As you can see, there is room at the pulpit for women. We must not let theological bullies like Chris Rosebrough rob women the freedom and choice to answer God’s call and serve God’s church through ministry.

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  • It seems to me that there is a difference between “I permit no woman to …” and “God doesn’t want women to….”

    Maybe I’m missing something, but the self-appointed prig who wrote 1 Timothy doesn’t represent the God of love I have come to know.

    • Chuck

      Wo. If scripture (Which testifies to Christ-the Atoning Blood) is God-breathed and 1 Timothy is a part of scripture then you would be concluding that Christ is a pig. This isn’t the correct approach to be taking to the word as a believer. I pray that your eyes may be opened to the blasphemy in your statement and that you may find forgiveness in what Christ has done for you.

      • When whoever wrote 2 Timothy (not Christ and likely not Paul) said that “all scripture is god-breathed,” he wasn’t walking about 1 Timothy.

      • Also, you’re not really going to pray that Bob’s eyes be opened, are you? You’re just being condescending and holier-than-thou. Quit it.

        • Chuck

          Hi Sarah.
          Trust me. I am the last person to have a holier than thou attitude. We have to look at the facts. The statement was pretty crazy, unless I’m missing (misunderstanding)something. Also, when some people say that they will pray, they do so. Just because someone may share a different view to mine doesn’t mean that I think I am better or in your words holier than them. I am a broken sinner in need of the gospel as given in the holy scriptures just as much as any body else. The word is the standard. That is what I choose to believe in and desire all to come to a clear understanding of the scriptures as they were intended to be understood. All I can do is call others to stumble along side me as we explore them together but I cannot compromise on what they say and some people need to be challenged when they are saying unloving things. If people also really listened to Chris R they would hear a man who has a clear grasp of the scriptures in the original languages and who does love others. His beef, often times, is with people on the basis that they are causing others to stumble instead of edifying them. This is reasonable, although tainted with a little humor along the way. I don’t agree with the likes of NT Wright (as cited above) on many things for example but I still diligently study his works and think that the man is one of the most brilliant people on the planet. (There are some areas that he really contributes brilliantly).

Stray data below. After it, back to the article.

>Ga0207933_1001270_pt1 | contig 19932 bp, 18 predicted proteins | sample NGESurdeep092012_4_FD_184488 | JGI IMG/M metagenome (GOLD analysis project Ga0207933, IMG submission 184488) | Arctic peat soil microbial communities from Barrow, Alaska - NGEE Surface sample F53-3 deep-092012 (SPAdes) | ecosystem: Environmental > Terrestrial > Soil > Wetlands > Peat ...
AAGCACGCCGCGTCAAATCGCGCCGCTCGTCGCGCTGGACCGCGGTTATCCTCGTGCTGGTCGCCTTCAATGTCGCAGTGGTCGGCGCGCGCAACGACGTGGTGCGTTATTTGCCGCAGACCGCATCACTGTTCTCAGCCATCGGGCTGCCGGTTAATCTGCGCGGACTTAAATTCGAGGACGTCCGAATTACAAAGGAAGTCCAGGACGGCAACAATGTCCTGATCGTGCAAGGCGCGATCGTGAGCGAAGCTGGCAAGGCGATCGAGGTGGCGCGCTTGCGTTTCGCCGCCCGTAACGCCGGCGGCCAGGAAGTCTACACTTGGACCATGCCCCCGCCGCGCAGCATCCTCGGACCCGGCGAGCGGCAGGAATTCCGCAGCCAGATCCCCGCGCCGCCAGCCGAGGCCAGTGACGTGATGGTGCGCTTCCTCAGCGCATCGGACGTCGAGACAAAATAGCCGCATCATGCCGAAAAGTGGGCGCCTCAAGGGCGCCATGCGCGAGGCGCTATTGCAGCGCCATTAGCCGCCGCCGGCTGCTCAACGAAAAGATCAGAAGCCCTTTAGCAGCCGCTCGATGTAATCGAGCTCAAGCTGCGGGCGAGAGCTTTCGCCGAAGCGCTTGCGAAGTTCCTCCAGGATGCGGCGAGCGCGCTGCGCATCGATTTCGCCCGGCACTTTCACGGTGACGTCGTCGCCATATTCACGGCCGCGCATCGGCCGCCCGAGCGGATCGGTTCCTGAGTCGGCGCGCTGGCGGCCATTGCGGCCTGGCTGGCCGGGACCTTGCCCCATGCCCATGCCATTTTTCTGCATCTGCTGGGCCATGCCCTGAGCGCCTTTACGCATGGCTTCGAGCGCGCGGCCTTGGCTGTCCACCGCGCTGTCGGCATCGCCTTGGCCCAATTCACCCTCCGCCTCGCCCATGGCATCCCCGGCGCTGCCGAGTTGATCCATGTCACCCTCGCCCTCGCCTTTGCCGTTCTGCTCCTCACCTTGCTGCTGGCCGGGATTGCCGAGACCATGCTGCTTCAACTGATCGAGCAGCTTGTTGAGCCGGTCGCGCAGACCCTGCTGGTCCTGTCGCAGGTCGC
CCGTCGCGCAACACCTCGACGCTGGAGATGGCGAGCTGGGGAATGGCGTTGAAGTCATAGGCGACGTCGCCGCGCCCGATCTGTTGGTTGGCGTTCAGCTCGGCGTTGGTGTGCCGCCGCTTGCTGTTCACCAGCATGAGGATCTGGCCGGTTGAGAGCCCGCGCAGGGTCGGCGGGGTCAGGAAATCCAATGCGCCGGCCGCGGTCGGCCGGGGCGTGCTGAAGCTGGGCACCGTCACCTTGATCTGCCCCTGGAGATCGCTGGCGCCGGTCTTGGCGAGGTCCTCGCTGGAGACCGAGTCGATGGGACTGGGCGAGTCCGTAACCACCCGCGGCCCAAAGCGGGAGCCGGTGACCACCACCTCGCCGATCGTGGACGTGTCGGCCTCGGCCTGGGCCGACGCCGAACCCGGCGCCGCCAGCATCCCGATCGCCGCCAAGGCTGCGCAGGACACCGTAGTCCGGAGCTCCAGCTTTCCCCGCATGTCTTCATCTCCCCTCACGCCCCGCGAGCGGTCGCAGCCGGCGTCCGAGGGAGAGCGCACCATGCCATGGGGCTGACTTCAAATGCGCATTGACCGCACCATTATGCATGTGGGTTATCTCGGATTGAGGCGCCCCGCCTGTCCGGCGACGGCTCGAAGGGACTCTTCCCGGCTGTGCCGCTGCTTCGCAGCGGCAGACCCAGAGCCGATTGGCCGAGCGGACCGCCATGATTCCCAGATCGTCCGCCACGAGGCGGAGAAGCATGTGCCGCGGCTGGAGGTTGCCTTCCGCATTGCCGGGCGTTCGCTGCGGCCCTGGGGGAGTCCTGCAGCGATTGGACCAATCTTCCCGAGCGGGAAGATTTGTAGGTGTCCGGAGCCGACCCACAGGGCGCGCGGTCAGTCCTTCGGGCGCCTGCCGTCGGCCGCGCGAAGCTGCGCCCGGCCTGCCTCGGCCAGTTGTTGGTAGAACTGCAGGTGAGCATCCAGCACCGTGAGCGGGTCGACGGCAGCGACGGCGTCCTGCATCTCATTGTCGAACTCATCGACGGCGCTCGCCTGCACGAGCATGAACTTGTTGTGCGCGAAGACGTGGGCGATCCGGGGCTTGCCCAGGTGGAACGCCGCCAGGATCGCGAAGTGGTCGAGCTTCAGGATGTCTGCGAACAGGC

• The quote from NT Wright was mind-blowing. How could I have never seen it that way before?

    • I know, right? So glad Travis brought it up.

  • Sarah dead on again.

    • Actually, my friend Travis Mamone wrote this post!

  • Jim Fisher

    For those interested in the back-story and how N.T. Wright and others have ended up interpreting the problem passage the way they have … my favorite itinerant Bible teacher presents an in-depth study of the historical and literary context behind that passage. Read it here: http://gracetracer.wordpress.com/2012/06/06/a-synchroblog-for-rhe-on-mutuality-days-three-five/

  • R. Fisher

    You’ll note what an awful lot of words NT Wright had to insert into the text in order to avert the plain meaning. But then again, it’s not really about the text, is it? It’s all about crass, fleshly, ego centered activism.

    Even bracketing WO as an orthodoxy issue, conservatives have great reason to reject women pastors on empirical grounds. How many believe in biblical sexual ethics? Or sin? Or the atonement? Or would take one of their parishioners to task for worshiping gaia? I can’t think of a single one. This obviously isn’t to say there aren’t heretical male pastors, but (again bracketing WO as an orthodoxy issue) there don’t seem to be any women who hold to biblical views who desire ordinations. Typical women pastors tend to be like Carter Heyward (lesbian activist, who believes the trinity is “homo-erotic”), Katherine Ragsdale (lesbian who believes “abortion is a blessing”), Katharine Jefferts-Schori who believes that the notion of “individual salvation is a heresy”, or Meghan Rohrer of herchurch.org, who regularly holds “Isis worship”.

    Apart from the WO issue, can anyone really blame conservative congregations for not wanting to have anything to do with this stuff?

    • Yes, yes I can. Stop being bigots, conservative congregations! <<blame

    • Sophie